PredictTB is a large-scale clinical study that received international, national as well as public and private funding from Europe, South Africa, China, and the US. LINQ has been managing the European funding by the EDCTP, headed by our long-standing collaborator Prof. Gerhard Walzl of Stellenbosch University (SUN) in South Africa, and leading the Project Management Work Package.
The PredictTB consortium carried out a large-scale clinical study with close to 700 participants in China and South Africa to find and validate biomarkers that can identify tuberculosis (TB) patients who can be cured with shorter treatment.
PredictTB provides a wealth of clinical, imaging and microbiological data
One key topic of discussion during the final meeting was the trial outcomes. Even if the early stopping criteria were shown not to be effective in achieving a safe reduction period of standard TB treatment from six to four months, the PredictTB study provides a wealth of clinical, imaging and microbiological data. The sample collection of PET/CT scans of TB patients during treatment produced by the study is among the largest of its kind.
To improve researchers’ understanding of what causes relapse in TB patients, the relapse samples from the study are currently being used for RNA sequencing and whole genome sequencing. This work will continue also after the funding period.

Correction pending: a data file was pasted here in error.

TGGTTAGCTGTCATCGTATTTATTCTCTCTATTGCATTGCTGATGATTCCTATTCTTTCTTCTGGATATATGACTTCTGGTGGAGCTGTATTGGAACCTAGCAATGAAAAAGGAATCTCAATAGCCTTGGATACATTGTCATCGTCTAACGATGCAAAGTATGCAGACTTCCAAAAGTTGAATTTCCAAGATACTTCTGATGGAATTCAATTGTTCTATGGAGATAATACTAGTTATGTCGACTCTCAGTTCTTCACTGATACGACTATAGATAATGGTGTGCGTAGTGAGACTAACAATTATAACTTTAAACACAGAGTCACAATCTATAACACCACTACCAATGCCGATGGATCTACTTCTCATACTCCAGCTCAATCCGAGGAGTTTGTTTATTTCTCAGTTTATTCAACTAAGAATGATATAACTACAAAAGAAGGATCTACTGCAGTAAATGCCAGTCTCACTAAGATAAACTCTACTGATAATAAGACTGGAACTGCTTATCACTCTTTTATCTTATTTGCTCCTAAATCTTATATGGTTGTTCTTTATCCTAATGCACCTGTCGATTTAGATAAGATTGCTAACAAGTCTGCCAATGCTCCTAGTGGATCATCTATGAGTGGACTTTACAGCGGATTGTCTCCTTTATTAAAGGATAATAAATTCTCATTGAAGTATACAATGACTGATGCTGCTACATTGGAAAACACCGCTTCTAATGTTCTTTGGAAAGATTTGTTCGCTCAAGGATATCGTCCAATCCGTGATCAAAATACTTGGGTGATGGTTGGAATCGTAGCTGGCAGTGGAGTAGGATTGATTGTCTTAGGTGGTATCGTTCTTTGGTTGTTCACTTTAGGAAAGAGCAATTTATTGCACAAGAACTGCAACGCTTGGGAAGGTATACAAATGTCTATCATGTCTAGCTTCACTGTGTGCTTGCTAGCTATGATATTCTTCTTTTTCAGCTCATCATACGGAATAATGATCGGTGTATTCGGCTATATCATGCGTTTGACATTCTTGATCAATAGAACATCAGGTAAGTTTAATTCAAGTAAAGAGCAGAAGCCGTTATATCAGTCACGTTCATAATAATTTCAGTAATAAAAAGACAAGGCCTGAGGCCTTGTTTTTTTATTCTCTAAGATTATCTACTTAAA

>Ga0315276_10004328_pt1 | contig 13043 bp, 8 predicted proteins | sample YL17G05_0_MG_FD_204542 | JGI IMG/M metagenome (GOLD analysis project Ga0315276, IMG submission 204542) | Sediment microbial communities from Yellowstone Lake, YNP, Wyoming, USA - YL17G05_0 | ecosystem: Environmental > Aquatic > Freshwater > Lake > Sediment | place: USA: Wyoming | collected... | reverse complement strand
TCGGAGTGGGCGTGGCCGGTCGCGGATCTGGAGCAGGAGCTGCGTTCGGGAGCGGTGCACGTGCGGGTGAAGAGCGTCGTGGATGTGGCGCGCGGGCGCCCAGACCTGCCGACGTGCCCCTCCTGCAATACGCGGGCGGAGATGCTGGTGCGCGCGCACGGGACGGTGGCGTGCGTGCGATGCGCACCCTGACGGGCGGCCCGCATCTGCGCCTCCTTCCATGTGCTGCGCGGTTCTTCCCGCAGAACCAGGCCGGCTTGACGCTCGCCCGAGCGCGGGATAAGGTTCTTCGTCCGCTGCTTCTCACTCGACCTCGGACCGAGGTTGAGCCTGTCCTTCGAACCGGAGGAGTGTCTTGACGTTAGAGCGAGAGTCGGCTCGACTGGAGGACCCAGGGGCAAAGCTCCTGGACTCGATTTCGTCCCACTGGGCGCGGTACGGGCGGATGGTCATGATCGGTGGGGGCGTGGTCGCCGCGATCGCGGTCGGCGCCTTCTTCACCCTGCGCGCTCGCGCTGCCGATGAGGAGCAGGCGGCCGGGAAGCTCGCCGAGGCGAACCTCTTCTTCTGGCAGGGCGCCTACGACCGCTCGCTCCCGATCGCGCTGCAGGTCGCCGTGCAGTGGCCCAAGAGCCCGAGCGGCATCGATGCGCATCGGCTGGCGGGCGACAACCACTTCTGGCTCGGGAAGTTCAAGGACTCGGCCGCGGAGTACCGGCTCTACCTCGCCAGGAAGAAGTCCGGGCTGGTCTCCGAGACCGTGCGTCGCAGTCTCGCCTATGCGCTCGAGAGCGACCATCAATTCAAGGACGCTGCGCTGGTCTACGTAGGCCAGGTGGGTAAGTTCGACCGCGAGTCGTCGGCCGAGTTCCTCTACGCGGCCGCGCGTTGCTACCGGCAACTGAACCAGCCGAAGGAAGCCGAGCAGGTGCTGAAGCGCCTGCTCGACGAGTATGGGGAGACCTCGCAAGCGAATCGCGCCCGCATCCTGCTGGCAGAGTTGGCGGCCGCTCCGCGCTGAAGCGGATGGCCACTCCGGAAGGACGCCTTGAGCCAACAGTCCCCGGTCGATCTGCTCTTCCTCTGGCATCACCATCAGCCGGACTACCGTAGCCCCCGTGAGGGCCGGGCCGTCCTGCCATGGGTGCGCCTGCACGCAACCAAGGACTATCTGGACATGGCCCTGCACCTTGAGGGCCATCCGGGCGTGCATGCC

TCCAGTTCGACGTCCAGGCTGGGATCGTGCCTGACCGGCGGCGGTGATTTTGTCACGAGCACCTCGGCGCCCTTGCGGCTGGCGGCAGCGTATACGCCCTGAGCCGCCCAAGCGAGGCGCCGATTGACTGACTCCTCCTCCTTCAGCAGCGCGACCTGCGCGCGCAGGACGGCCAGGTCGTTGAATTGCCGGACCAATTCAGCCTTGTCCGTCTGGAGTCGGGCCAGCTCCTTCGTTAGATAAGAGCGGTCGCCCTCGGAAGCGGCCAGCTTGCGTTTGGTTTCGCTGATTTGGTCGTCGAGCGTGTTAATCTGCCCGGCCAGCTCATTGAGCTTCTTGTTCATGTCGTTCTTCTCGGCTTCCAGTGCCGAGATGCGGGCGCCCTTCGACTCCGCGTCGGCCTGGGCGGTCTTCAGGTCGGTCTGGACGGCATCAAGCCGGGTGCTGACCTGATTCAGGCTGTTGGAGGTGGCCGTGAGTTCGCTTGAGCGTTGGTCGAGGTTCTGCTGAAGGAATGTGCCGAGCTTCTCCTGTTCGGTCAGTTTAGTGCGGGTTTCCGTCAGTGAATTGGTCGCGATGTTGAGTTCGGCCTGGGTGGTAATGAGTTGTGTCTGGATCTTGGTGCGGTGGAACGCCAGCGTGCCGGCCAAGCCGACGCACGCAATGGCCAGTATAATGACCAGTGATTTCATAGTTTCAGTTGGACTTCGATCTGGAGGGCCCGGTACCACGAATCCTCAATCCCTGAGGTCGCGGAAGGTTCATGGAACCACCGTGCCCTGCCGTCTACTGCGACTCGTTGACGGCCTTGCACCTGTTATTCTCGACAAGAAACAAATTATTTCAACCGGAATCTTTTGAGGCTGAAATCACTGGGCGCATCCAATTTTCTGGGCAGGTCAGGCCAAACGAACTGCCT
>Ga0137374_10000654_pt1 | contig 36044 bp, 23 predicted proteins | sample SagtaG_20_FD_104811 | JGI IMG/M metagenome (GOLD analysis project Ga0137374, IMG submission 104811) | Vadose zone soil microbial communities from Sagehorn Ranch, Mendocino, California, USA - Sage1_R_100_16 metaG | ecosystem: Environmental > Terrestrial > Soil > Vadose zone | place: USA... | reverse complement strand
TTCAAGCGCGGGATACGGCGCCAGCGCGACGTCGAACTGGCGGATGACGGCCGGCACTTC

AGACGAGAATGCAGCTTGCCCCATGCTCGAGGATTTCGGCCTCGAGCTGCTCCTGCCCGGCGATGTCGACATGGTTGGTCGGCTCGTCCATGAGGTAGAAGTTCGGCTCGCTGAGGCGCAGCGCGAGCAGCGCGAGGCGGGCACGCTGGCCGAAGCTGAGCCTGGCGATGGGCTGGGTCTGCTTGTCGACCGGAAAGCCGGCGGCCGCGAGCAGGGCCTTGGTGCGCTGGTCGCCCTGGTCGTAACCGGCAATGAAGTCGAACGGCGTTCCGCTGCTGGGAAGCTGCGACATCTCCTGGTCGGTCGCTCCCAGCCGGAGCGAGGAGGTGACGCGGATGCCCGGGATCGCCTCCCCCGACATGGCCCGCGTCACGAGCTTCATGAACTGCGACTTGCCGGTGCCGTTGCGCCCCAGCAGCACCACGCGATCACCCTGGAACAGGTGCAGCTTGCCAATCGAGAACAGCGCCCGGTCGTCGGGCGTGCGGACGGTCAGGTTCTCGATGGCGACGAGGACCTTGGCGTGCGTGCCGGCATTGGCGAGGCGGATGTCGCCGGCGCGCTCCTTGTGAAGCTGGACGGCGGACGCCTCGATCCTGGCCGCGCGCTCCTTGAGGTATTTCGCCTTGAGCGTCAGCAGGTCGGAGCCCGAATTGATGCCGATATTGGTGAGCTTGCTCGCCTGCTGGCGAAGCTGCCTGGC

Promising results from the MERM stub-study
Several sub-studies have been carried out as part of the PredictTB project. The final meeting included a presentation of the sub-study MERM, short for Medication Event Reminder-Monitor. All participants in the PredictTB study received a MERM box, a device that stored their pills and reminded them to take their medication on time.
The results from the MERM study are promising. All participants were asked to fill out two questionnaires, one at the start and one at the end of their treatment, to evaluate if their perception of the MERM box changes over time. Overall, treatment adherence was high in PredictTB compared to past trials, and a majority of the participants reported that they found MERM helpful.
Ensuring long-lasting impact
Another major component of the PredictTB project was capacity building. A large number of training and networking activities have been implemented by the consortium, including a mentorship scheme, which consisted of 15 mentor-mentee pairs.
To support capacity building also in times when in-person meetings were restricted or not possible at all, LINQ worked with the Capacity Building Leads at SUN, Prof Novel Chegou and Dr Fanie Malherbe, to develop the PredictTB Learning Board. This online platform contains curated material for skill and career development and helps ensure that knowledge collected and produced during PredictTB remains easily accessible for members of the consortium also after the project lifetime.
The large-scale PredictTB study has brought together researchers from around the world. It has been a great pleasure to support this group during the project and we look forward to continuing working with members of the team in the future.
For a more detailed overview of how LINQ has supported the project over the past years, check out the PredictTB showcase page here.